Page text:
I walked away from the Provo Missionary Training Center on June 30th and felt a deep sense of loss, because this day was my last as an MTC service missionary. During my nearly eighteen months of service, I taught some eight thousand missionaries who are now preaching the Gospel of Jesus Christ in missions all over the world. My service included about five hundred hours working with companionships on their gospel teaching skills and instructing large groups (usually three hundred or more) on how to work with church members. During these many hours, I personally witnessed miracles numbering in the hundreds; and, while I cannot describe them individually, I will share five miracles that settled into my mind on the day I closed the MTC security gate for the last time.

1 - When you set your life aside in service to the Master, the blessings of Heaven rain down in abundance.

2 - Heavenly Father loves His children deeply and we can feel that love any time.

3 - The Holy Ghost profoundly conveys truth.

4 - Heavenly Father answers the prayers of His children.

5 - The Atonement of Jesus Christ is real, tangible, and available to all mankind.

What more can I say?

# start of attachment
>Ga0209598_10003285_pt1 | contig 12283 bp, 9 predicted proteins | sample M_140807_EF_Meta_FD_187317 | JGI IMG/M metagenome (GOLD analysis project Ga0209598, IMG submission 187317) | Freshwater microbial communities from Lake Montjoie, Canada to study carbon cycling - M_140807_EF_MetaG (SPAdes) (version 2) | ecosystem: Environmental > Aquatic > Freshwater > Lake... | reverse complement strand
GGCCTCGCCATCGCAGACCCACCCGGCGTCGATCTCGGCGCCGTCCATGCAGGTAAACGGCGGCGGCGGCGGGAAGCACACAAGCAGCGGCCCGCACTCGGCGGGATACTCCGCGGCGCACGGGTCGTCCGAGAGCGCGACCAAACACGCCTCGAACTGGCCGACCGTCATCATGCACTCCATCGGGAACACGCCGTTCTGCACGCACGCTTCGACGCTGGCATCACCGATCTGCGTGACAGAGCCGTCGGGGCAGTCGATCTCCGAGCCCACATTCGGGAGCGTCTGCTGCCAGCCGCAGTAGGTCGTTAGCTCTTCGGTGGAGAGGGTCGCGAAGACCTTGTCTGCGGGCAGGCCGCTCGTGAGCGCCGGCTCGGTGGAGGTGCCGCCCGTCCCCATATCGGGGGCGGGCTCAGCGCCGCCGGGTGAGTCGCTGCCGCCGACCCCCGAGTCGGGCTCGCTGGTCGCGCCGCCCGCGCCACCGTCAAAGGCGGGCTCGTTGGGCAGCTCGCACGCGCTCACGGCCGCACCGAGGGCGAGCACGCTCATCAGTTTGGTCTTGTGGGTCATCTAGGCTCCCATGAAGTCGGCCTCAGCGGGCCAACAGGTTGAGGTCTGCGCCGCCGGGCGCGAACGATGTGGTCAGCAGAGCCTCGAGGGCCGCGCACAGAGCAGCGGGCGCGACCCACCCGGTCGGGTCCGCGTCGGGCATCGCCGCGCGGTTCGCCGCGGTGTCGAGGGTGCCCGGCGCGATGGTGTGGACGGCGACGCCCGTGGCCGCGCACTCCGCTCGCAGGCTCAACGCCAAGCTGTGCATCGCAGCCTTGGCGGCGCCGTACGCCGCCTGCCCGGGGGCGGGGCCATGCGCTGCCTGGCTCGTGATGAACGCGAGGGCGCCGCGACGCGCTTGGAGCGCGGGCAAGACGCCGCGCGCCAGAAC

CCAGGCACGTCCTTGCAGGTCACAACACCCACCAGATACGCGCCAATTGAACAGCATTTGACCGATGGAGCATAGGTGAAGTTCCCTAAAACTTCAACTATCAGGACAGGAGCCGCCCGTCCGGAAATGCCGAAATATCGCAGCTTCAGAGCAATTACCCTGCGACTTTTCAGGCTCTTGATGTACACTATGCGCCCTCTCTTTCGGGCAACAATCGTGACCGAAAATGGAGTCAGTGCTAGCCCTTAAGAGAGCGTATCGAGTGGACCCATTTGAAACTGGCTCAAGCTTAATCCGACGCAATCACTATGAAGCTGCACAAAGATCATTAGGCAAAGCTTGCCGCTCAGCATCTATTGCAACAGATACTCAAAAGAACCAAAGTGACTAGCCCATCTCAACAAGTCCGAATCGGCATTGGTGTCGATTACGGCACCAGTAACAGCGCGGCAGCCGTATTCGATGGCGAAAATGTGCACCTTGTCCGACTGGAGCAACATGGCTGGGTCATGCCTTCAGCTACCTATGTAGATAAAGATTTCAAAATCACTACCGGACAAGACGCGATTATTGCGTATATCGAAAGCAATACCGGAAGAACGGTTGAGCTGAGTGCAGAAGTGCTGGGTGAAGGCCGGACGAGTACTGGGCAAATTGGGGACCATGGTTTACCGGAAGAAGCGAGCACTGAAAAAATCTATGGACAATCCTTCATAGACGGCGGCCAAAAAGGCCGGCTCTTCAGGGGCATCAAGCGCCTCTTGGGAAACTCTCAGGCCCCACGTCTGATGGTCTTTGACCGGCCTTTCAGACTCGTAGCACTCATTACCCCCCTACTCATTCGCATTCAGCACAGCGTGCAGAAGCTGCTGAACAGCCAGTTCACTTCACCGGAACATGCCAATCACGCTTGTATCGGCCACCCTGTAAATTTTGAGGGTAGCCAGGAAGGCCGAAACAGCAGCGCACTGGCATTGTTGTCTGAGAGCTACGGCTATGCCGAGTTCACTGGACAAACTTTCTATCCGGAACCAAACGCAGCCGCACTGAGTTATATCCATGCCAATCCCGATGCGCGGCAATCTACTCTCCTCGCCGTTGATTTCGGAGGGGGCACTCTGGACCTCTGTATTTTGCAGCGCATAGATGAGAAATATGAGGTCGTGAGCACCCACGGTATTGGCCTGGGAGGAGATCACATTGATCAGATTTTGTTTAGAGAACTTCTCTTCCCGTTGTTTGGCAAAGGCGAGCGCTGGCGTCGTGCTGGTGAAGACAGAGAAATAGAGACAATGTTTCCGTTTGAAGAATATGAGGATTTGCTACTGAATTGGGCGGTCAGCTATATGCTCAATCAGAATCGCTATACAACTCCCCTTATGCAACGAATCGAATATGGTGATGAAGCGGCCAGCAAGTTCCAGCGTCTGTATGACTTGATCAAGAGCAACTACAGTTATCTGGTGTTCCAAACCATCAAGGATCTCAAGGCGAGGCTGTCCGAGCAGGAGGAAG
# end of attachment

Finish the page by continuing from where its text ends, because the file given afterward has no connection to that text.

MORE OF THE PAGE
Thursday, September 6, 2012

How Instagram Saved My Marriage



by Scott Heffernan (bio)


Here’s the thing. I have hoarder tendencies. I’m not a hoarder, but I do lean towards collecting things and saving items that have sentimental value. My wife, Aimee, has the opposite problem. (And yes, I do say problem.) She is the anti-hoarder. Have you ever sent her a thank you card? Do you know how long she kept that card? She didn’t. It did not go on the mantle, it did not go in a keepsake box, it went in the trash. Immediately. Don’t take it personally — she doesn’t. (Bam!)

This personality difference has made for an interesting dynamic in our marriage. Here’s how it plays out. I love to shop at thrift stores. I buy lots of old toys and lots of shoes. I have a somewhat twisted sense of humor so I also look for things that are just plain weird. The problem is that these things that I buy occupy space — space in our home — and we don’t have an unlimited amount of space in our home. While I do “plan to sell” many of the items I buy, it can be frustrating to Aimee to have a house full of (what she sees as) useless junk. And it can be frustrating to me to seek out (what I see as) great hidden treasures of priceless value, only to feel too guilty to buy them and bring them home.